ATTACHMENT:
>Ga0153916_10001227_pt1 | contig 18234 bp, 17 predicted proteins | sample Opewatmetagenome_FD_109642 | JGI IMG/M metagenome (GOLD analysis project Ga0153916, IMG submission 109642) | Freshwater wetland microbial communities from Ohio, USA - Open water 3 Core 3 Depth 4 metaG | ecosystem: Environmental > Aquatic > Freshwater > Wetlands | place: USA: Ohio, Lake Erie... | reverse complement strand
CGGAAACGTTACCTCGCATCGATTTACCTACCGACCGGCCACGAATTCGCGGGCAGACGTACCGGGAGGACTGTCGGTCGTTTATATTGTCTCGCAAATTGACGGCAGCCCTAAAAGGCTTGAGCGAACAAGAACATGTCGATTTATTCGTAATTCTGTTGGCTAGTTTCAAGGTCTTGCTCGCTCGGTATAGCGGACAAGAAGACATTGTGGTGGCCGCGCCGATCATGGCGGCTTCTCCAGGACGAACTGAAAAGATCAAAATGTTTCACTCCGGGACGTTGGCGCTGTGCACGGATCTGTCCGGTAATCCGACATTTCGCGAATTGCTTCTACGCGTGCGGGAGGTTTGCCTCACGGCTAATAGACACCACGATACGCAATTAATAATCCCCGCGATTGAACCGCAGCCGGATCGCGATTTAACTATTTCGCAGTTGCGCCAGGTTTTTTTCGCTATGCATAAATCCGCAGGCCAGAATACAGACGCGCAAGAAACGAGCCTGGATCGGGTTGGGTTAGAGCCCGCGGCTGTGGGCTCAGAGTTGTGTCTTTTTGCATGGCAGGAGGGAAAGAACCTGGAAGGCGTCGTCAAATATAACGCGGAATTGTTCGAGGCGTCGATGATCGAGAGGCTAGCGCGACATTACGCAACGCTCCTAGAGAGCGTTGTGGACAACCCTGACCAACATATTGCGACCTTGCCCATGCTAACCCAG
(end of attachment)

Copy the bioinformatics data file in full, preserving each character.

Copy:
>Ga0153916_10001227_pt1 | contig 18234 bp, 17 predicted proteins | sample Opewatmetagenome_FD_109642 | JGI IMG/M metagenome (GOLD analysis project Ga0153916, IMG submission 109642) | Freshwater wetland microbial communities from Ohio, USA - Open water 3 Core 3 Depth 4 metaG | ecosystem: Environmental > Aquatic > Freshwater > Wetlands | place: USA: Ohio, Lake Erie... | reverse complement strand
CGGAAACGTTACCTCGCATCGATTTACCTACCGACCGGCCACGAATTCGCGGGCAGACGTACCGGGAGGACTGTCGGTCGTTTATATTGTCTCGCAAATTGACGGCAGCCCTAAAAGGCTTGAGCGAACAAGAACATGTCGATTTATTCGTAATTCTGTTGGCTAGTTTCAAGGTCTTGCTCGCTCGGTATAGCGGACAAGAAGACATTGTGGTGGCCGCGCCGATCATGGCGGCTTCTCCAGGACGAACTGAAAAGATCAAAATGTTTCACTCCGGGACGTTGGCGCTGTGCACGGATCTGTCCGGTAATCCGACATTTCGCGAATTGCTTCTACGCGTGCGGGAGGTTTGCCTCACGGCTAATAGACACCACGATACGCAATTAATAATCCCCGCGATTGAACCGCAGCCGGATCGCGATTTAACTATTTCGCAGTTGCGCCAGGTTTTTTTCGCTATGCATAAATCCGCAGGCCAGAATACAGACGCGCAAGAAACGAGCCTGGATCGGGTTGGGTTAGAGCCCGCGGCTGTGGGCTCAGAGTTGTGTCTTTTTGCATGGCAGGAGGGAAAGAACCTGGAAGGCGTCGTCAAATATAACGCGGAATTGTTCGAGGCGTCGATGATCGAGAGGCTAGCGCGACATTACGCAACGCTCCTAGAGAGCGTTGTGGACAACCCTGACCAACATATTGCGACCTTGCCCATGCTAACCCAG